Bullet Time: It is a special and visual effect technique in which a row of still cameras are used to capture the scene. They are activated either simultaneously or with a phase lag. Later these frames are digitally assembled together to produce an effect of changing the view point of the audience in an orbit going around the scene. Bullet time is a trademark of Warner Bros. This technique although had been in existence for a long time, it was popularized by the film The Matrix released in 1999. One of the unique points of the film was to show bullet time visuals of the actions happening inside the Matrix. In particular the scene in which Neo escapes the stream of bullets fired towards him had been very popular.
The technique although dates back to the 19th century even before cinema. The Californian governor had engaged in a debate on if all the legs of the horse is in the air when it gallops. To settle this Eadweard Muybridge had done some experiment with still cameras taking the picture of galloping horse by arranging the cameras along the race track and each camera was actuated by a taut string stretched across the track; as the horse galloped past, the camera shutters snapped, taking one frame at a time. He then arranged the photographs in on a glass disk and spun it in front of a light source. Could this have been the inspiration for Thomal Alva Edison to invent motion pictures?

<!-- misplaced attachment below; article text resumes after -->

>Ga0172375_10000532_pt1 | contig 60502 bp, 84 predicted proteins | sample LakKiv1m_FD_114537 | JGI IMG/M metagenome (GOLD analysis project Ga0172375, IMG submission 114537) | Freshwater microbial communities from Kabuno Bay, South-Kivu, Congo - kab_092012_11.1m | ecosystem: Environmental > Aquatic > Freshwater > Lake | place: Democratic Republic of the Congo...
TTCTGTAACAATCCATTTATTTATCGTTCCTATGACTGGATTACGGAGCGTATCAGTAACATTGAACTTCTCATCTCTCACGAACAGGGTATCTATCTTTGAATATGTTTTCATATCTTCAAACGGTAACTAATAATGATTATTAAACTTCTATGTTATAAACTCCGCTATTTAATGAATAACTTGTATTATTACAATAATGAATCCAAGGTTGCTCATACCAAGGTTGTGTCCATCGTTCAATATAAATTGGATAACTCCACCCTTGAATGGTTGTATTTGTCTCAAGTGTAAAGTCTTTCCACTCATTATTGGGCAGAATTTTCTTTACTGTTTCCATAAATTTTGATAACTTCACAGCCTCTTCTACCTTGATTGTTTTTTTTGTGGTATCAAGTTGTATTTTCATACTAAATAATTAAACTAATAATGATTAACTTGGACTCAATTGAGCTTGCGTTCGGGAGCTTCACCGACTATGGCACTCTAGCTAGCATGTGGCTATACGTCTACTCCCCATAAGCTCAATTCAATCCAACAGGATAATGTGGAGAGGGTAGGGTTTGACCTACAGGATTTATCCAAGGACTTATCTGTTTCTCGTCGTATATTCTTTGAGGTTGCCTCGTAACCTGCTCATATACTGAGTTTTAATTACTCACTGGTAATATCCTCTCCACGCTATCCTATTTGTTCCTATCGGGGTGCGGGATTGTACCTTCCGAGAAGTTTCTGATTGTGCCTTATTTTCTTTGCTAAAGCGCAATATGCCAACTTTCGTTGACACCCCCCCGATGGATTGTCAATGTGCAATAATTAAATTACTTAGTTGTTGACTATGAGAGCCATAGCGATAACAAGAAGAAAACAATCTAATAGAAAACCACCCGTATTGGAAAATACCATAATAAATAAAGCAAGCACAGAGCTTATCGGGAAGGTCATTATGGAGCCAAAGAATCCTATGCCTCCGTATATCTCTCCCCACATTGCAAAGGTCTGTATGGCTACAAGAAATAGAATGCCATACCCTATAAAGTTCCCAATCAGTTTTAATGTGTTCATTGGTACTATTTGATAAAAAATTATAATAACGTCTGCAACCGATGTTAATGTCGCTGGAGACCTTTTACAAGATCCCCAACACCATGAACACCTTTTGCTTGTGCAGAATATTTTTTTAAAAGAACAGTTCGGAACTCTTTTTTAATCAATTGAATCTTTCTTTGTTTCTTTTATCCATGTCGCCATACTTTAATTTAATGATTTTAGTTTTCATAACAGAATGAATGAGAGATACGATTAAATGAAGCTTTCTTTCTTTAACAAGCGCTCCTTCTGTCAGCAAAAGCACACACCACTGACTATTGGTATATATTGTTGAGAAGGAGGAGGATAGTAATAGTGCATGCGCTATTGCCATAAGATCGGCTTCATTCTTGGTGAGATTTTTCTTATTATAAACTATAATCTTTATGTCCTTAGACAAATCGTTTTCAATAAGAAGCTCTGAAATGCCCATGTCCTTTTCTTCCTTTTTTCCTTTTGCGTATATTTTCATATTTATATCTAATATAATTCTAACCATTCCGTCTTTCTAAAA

Now this technique is being used in Free viewpoint Television (FTV) in filming live shows. At the time of The Matrix FTV was not mature… the filmmakers still did an wonderful job of creating a whole new experience.